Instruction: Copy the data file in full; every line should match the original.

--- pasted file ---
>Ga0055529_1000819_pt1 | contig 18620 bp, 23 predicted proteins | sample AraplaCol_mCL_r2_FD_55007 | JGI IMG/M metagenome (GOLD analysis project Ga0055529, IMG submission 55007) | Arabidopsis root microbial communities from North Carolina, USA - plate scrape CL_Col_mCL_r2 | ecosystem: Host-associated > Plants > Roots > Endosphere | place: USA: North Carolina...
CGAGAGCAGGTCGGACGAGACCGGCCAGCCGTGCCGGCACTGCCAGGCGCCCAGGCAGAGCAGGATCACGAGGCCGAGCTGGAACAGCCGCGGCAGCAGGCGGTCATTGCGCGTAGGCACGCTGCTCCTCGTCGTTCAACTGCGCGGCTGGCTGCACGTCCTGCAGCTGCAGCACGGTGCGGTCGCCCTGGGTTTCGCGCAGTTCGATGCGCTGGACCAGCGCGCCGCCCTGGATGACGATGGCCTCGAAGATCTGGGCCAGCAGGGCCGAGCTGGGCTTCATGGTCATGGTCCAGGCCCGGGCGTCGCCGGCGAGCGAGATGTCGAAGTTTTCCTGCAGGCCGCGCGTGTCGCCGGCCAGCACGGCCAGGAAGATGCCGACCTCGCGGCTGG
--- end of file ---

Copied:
>Ga0055529_1000819_pt1 | contig 18620 bp, 23 predicted proteins | sample AraplaCol_mCL_r2_FD_55007 | JGI IMG/M metagenome (GOLD analysis project Ga0055529, IMG submission 55007) | Arabidopsis root microbial communities from North Carolina, USA - plate scrape CL_Col_mCL_r2 | ecosystem: Host-associated > Plants > Roots > Endosphere | place: USA: North Carolina...
CGAGAGCAGGTCGGACGAGACCGGCCAGCCGTGCCGGCACTGCCAGGCGCCCAGGCAGAGCAGGATCACGAGGCCGAGCTGGAACAGCCGCGGCAGCAGGCGGTCATTGCGCGTAGGCACGCTGCTCCTCGTCGTTCAACTGCGCGGCTGGCTGCACGTCCTGCAGCTGCAGCACGGTGCGGTCGCCCTGGGTTTCGCGCAGTTCGATGCGCTGGACCAGCGCGCCGCCCTGGATGACGATGGCCTCGAAGATCTGGGCCAGCAGGGCCGAGCTGGGCTTCATGGTCATGGTCCAGGCCCGGGCGTCGCCGGCGAGCGAGATGTCGAAGTTTTCCTGCAGGCCGCGCGTGTCGCCGGCCAGCACGGCCAGGAAGATGCCGACCTCGCGGCTGG